“All around the world, women aren’t satisfied with their appearances. They feel that their noses are too big, their bottoms jiggle when they walk and their ears stick out too much.”
I wonder what my delivery was like. I remember people laughing quite a lot, and my grade eight teacher Mr. Dutton peering at me in shocked confusion. The speech is not all that well researched, but perhaps I talked so fast that nobody noticed. And I banked on shock value by using words such as “breast implant” “bottom lifters,” “jiggle,” “cellulite” and “padded brassieres.” For undereye puffiness, instead of some expensive procedure, I recommended hemorrhoid cream. I describe liposuction as “when they open your face, stick the tweezers in and pull out all the fat.” According to the ode, during a facelift they “stick the knife in and kind of rearrange things under there.” Pretty much the premise of the whole thing is that all the beautifying methods are too expensive. The speech came in second, behind Clare Banerd, who performed a charismatic and highly detailed discourse on jelly bellies.

My childhood heroine, Anne of Green Gables used to speak of something called “High Ideals of Earthly Bliss.” Likely the most simultaneously adorable and embarrassing section of the Sunshine Book is a list named after Anne’s ideals.
Some High Ideals of Earthly Bliss (heeheehee)

1.        Get flowers from a boy. (illustrated by stick figures of a boy and a gift, and a tulip.

2.       Get a teddy bear or stuffed animal from a boy. (teehee again) Countourless happy face, more stick figures, a teddy bear.

3.       To go on a picnic with a boy. (teeheehee) More stick figures! A picnic basket.

4.       To have (a) best friend(s) someone who I can have fun with and giggle with who knows me really really well and still loves me even if they don’t have to. Illustrated by two happy faces. These ones are outlined.

5.       To have a normal degree of photogenicness. (teehee)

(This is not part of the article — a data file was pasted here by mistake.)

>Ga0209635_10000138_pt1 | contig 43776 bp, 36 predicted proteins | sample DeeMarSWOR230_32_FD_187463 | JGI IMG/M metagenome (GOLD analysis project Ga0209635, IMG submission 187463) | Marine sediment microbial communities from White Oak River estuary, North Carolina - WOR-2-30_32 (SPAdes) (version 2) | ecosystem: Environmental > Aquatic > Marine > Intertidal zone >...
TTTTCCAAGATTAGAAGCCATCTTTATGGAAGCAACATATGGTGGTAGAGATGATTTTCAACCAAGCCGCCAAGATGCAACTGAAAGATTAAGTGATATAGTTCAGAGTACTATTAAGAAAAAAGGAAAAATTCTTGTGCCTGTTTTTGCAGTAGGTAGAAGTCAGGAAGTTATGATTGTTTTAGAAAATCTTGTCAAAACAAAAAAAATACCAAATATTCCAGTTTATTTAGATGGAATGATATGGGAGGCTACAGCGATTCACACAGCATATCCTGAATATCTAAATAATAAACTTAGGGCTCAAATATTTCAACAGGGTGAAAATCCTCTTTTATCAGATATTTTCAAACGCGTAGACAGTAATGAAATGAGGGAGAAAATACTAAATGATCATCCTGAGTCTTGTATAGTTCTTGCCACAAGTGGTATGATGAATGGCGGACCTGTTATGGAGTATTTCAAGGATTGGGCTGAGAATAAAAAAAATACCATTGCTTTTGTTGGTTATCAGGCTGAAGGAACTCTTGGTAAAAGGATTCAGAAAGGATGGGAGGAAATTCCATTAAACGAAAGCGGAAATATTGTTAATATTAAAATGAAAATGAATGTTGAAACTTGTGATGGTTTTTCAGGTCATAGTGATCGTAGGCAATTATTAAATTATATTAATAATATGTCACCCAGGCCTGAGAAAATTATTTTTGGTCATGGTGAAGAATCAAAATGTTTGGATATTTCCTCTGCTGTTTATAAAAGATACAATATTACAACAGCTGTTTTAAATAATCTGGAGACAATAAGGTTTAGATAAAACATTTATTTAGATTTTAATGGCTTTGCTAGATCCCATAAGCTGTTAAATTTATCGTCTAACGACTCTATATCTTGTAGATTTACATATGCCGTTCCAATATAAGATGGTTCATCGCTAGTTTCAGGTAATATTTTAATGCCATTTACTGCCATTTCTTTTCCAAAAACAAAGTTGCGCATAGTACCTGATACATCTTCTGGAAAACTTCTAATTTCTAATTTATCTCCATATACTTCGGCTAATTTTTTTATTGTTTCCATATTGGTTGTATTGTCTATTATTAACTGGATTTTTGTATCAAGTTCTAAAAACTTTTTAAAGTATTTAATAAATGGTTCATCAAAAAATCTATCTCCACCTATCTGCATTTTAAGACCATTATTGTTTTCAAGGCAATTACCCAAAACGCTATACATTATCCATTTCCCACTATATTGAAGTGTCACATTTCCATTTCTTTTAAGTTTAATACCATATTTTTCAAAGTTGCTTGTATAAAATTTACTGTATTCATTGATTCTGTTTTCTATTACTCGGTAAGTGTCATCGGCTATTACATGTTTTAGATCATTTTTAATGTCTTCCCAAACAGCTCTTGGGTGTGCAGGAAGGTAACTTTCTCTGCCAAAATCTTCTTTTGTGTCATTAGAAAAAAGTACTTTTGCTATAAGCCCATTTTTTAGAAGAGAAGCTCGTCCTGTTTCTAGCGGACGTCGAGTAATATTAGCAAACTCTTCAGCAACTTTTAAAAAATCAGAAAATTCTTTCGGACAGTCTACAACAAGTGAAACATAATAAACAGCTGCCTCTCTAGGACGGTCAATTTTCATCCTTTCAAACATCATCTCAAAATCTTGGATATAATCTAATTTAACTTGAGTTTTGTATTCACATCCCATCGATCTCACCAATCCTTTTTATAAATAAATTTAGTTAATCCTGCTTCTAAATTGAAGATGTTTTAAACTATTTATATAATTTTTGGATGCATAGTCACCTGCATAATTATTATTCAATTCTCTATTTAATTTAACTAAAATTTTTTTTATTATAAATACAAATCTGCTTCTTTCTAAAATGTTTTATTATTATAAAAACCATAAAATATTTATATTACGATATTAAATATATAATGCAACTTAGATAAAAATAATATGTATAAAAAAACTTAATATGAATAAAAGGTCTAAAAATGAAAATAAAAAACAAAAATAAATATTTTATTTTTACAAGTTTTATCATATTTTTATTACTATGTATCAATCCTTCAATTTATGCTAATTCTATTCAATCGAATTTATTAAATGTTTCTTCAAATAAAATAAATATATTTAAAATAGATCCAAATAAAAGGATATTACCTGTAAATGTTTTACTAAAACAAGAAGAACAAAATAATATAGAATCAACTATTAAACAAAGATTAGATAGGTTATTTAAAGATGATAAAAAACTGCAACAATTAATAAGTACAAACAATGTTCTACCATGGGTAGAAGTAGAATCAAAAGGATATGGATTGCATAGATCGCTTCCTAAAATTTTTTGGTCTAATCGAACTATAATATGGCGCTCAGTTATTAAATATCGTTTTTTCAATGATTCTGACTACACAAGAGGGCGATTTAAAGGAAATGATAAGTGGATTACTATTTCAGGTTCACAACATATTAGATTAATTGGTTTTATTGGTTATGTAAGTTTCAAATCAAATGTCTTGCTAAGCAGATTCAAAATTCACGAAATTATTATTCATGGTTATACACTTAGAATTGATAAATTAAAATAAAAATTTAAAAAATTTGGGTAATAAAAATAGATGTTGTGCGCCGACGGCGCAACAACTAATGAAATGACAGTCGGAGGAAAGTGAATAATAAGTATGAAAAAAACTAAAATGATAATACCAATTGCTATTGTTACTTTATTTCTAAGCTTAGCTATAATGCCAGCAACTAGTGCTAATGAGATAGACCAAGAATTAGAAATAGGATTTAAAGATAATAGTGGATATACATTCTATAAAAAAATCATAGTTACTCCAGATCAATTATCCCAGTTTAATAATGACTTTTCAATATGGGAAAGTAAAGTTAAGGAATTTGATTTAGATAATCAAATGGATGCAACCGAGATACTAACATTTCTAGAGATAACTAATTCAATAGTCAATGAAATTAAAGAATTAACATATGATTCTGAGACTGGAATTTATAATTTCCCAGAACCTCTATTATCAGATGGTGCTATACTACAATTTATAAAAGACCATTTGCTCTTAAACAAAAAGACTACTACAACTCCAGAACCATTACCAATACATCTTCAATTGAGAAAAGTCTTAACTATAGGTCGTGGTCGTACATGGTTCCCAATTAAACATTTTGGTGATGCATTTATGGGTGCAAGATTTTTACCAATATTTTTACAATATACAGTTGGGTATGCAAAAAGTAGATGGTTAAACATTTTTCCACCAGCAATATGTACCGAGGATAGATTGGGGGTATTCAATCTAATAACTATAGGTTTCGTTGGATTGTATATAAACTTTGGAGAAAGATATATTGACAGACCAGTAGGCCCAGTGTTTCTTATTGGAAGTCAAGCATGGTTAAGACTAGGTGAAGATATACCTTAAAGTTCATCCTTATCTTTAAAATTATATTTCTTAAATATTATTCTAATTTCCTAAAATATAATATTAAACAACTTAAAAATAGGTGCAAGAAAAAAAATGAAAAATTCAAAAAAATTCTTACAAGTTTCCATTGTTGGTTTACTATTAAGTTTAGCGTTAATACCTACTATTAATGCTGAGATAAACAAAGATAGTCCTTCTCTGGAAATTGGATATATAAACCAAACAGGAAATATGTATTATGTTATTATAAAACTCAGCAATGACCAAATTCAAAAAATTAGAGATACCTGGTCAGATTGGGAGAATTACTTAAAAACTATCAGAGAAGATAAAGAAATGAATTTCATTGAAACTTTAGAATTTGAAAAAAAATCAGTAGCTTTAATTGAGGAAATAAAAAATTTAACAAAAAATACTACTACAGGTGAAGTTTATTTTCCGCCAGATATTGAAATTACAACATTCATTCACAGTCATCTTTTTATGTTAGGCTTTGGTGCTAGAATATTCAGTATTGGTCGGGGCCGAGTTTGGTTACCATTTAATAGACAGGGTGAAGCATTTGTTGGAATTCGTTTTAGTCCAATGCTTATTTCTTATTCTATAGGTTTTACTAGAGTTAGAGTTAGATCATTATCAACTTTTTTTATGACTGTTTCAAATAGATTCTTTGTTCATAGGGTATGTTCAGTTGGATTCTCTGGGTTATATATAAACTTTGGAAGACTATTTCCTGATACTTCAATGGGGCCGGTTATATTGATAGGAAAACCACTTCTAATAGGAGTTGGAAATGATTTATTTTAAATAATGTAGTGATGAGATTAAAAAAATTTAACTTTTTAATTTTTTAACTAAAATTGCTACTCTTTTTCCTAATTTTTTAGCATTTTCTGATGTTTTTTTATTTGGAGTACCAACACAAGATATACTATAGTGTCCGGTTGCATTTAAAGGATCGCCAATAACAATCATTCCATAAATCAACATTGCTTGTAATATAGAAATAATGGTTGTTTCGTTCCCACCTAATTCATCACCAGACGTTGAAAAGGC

Illustration: contourless happy face not Ugly happy face. (2015: I used to feel so self-conscious in photos and ended up look rather awkward if not terrible. I had almost forgotten about this ordeal. And now my phone is filled with a shameful amount of selfies. Teeheehee)
Very photogenic
6.       This one is surrounded by hearts: To know all the time that I am loved and to let others know all the time in little ways that they are loved by me.

7.       To love myself and not worry about what other people think.

For all the boys who were thinking of sending me flowers, or teddy bears, I'll leave you with these clever pick-up lines which conclude the Sunshine Book:
“Are you wearing Windex? I swear I can see you in my pants.”

“If I said you had a beautiful body, would you hold it against me?”

“They call me Milk because I do your body good.”

Teeheehee, teeheehee, teeheehee.
The End.

Selfie with Raisin Bran. Teeheehee.
Hoping to conclude the blog's Semi-hiatus in a couple of weeks. In the meantime, feel free to send me your Internet Diagnosis of the Week.
Exuberant Bodhisattva on Facebook
Twitter: @mypelvicfloor

I Let Go, by Erica J. Schmidt

Yours Til Ekam Inhales
Life and Death are of Supreme Importance

Slow Dance (featuring some memories of 1999)


  1. I'm really jealous of your Sunshine Book. When reading about it I saw a bit naive, but sssooo fresh, innocent and optimistic teenager, now I miss the innocence of youth even more.

  2. Erica,
    I've been reading your whole blog for the past few days and I think we should become pen pals.
    I wanted to write you the Complete Collection of my Credentials but I can't find your email, and fortunately I don't have any facebook/ twitter accounts. Anyways, if you're interested in a New Friend From France, just email me:
    I also have a lot of Internet Diagnoses to submit.
    PS: blogger asks me for a name and an URL, so I have to give you the adress of my sewing blog. I hope it doesn't disgust you too much. On the bright side, I've been sewing my own yoga wear.